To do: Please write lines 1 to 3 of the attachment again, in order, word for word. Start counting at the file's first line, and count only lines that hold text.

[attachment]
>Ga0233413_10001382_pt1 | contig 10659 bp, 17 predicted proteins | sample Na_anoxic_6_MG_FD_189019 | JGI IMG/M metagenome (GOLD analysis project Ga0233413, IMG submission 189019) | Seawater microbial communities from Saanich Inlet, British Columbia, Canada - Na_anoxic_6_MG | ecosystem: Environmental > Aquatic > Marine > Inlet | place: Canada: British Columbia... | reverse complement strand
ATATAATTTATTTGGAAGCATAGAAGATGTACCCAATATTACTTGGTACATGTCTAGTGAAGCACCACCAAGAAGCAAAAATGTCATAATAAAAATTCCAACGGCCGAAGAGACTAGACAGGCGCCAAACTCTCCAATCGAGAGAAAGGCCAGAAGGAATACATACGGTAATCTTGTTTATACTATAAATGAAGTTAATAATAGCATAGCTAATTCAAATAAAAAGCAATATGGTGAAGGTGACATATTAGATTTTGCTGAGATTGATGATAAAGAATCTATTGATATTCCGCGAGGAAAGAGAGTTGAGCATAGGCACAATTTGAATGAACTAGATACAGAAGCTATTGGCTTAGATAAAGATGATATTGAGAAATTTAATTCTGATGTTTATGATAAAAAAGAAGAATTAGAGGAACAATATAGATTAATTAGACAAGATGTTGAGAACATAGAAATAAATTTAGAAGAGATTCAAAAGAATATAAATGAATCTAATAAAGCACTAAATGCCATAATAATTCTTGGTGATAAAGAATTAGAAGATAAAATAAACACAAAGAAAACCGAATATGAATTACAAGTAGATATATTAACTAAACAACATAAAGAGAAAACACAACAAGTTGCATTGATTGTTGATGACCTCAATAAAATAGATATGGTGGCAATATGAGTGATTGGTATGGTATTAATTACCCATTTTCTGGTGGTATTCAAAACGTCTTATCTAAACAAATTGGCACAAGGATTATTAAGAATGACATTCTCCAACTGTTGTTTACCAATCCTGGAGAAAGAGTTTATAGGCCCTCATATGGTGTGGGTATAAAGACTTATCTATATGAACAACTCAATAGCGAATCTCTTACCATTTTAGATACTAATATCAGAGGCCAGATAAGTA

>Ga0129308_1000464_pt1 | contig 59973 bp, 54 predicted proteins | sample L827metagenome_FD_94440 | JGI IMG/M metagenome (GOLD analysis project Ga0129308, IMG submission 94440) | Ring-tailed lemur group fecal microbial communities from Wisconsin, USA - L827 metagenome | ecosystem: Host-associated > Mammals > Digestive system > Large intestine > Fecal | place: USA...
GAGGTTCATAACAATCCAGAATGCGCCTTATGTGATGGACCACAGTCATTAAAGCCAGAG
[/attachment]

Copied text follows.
>Ga0233413_10001382_pt1 | contig 10659 bp, 17 predicted proteins | sample Na_anoxic_6_MG_FD_189019 | JGI IMG/M metagenome (GOLD analysis project Ga0233413, IMG submission 189019) | Seawater microbial communities from Saanich Inlet, British Columbia, Canada - Na_anoxic_6_MG | ecosystem: Environmental > Aquatic > Marine > Inlet | place: Canada: British Columbia... | reverse complement strand
ATATAATTTATTTGGAAGCATAGAAGATGTACCCAATATTACTTGGTACATGTCTAGTGAAGCACCACCAAGAAGCAAAAATGTCATAATAAAAATTCCAACGGCCGAAGAGACTAGACAGGCGCCAAACTCTCCAATCGAGAGAAAGGCCAGAAGGAATACATACGGTAATCTTGTTTATACTATAAATGAAGTTAATAATAGCATAGCTAATTCAAATAAAAAGCAATATGGTGAAGGTGACATATTAGATTTTGCTGAGATTGATGATAAAGAATCTATTGATATTCCGCGAGGAAAGAGAGTTGAGCATAGGCACAATTTGAATGAACTAGATACAGAAGCTATTGGCTTAGATAAAGATGATATTGAGAAATTTAATTCTGATGTTTATGATAAAAAAGAAGAATTAGAGGAACAATATAGATTAATTAGACAAGATGTTGAGAACATAGAAATAAATTTAGAAGAGATTCAAAAGAATATAAATGAATCTAATAAAGCACTAAATGCCATAATAATTCTTGGTGATAAAGAATTAGAAGATAAAATAAACACAAAGAAAACCGAATATGAATTACAAGTAGATATATTAACTAAACAACATAAAGAGAAAACACAACAAGTTGCATTGATTGTTGATGACCTCAATAAAATAGATATGGTGGCAATATGAGTGATTGGTATGGTATTAATTACCCATTTTCTGGTGGTATTCAAAACGTCTTATCTAAACAAATTGGCACAAGGATTATTAAGAATGACATTCTCCAACTGTTGTTTACCAATCCTGGAGAAAGAGTTTATAGGCCCTCATATGGTGTGGGTATAAAGACTTATCTATATGAACAACTCAATAGCGAATCTCTTACCATTTTAGATACTAATATCAGAGGCCAGATAAGTA

>Ga0129308_1000464_pt1 | contig 59973 bp, 54 predicted proteins | sample L827metagenome_FD_94440 | JGI IMG/M metagenome (GOLD analysis project Ga0129308, IMG submission 94440) | Ring-tailed lemur group fecal microbial communities from Wisconsin, USA - L827 metagenome | ecosystem: Host-associated > Mammals > Digestive system > Large intestine > Fecal | place: USA...